A newer natural sweetener receiving notice in the ingredient marketplace comes from monk fruit, the translation for the Chinese luo han guo. This is a fruit grown in Southeast Asia that contains naturally occurring sweet compounds known as mogrosides. Depending on the purification level and the application, these mogrosides are 150 to 400 times sweeter than sugar.
Compared to other sweeteners, monk fruit extract is known for its sugar-like taste and its tendency to build slower to the sweetness. That sweetness also tends to last longer than what one experiences with sucrose. Thus, monk fruit extract works well in systems where there are lingering flavors, for example tea beverages that have a natural bitterness. It also works synergistically with other sweeteners, in particular, stevia. Together the two may deliver a balanced sweetness profile in most applications. Further, by using monk fruit extract, less stevia is needed for the same sweetness level. The same is true when monk fruit extract is used with sucrose and other caloric sweeteners.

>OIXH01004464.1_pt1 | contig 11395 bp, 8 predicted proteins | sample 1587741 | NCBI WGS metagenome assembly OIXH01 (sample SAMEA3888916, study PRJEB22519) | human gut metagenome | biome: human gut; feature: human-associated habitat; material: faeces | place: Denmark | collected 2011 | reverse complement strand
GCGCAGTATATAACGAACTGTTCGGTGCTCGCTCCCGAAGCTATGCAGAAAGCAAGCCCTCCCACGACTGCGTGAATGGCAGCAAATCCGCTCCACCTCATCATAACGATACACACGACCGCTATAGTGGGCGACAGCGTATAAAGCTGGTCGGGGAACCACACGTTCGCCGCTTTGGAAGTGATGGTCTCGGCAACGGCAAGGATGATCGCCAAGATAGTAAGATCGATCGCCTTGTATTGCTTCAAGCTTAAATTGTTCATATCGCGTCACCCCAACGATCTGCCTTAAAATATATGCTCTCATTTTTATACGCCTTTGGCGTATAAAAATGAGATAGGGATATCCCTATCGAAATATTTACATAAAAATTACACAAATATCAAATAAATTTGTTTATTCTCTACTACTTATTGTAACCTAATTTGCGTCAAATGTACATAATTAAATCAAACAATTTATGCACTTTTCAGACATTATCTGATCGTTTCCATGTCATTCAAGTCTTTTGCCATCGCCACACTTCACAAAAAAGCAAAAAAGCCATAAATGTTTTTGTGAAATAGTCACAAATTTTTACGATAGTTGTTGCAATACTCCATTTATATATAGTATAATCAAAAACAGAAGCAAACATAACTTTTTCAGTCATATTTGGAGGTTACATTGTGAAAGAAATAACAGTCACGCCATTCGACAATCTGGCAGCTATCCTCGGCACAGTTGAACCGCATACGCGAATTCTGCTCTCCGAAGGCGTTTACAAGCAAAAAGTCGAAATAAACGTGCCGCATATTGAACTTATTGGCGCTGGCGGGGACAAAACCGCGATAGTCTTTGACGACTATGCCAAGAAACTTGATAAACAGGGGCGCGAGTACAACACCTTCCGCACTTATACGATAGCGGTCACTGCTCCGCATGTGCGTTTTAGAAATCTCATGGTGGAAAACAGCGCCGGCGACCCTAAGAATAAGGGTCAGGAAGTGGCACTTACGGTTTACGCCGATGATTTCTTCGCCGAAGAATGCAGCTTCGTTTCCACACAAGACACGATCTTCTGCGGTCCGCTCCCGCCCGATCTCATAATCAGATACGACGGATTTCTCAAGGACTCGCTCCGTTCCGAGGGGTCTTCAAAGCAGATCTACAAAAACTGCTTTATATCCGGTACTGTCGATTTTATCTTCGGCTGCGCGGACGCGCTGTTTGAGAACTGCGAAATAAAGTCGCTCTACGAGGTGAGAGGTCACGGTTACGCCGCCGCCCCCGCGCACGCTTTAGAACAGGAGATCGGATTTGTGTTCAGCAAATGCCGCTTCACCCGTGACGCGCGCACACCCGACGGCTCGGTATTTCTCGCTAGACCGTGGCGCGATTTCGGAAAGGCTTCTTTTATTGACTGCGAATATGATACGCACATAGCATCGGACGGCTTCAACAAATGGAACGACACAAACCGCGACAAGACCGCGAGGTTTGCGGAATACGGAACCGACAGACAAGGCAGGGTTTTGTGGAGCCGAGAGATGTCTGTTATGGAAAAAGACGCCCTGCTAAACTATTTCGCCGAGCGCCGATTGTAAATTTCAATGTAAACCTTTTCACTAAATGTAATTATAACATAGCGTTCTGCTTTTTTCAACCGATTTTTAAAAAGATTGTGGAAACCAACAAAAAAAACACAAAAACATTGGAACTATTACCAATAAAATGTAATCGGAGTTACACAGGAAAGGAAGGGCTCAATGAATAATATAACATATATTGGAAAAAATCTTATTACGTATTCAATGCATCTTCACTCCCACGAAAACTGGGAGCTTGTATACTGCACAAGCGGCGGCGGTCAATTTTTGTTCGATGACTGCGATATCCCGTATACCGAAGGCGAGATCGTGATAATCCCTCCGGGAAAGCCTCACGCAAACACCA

The Food and Drug Administration recognized monk fruit as Generally Recognized as Safe for use in foods and beverages in January 2010. Two ingredient forms of monk fruit are available to formulators: powdered monk fruit extract and monk fruit juice concentrate. Both products are made by crushing the fruit then infusing the crushed fruit with hot water to release its natural sweet juice.
The sweet infusion is then filtered to clarify and stabilize the monk fruit juice. The end-result is a natural fruit juice, which thanks to the sweet mogrosides, is 15 times sweeter than apple juice. The monk fruit extract has a further step to separate the sweet mogrosides from the natural fruit sugars. This product is then dried and sold in powdered form.
DSM is one of the most recent ingredient companies to enter the stevia sweetener sector; however, unlike others that source steviol glycosides from actual stevia plant leaves, DSM uses fermentation. Compositionally, it’s the same as plant-derived stevia sweetener and is declared as such on ingredient statements.
DSM has a number of patent-pending applications relating to fermentation-based production of steviol glycosides, said Greg Kesel, regional president-Americas for DSM. At the I.F.T., the company sampled a 40%-reduced sugar 100% juice beverage. An 8-oz serving contained 60 calories and 14 grams of sugar, all inherent to the fruit juices.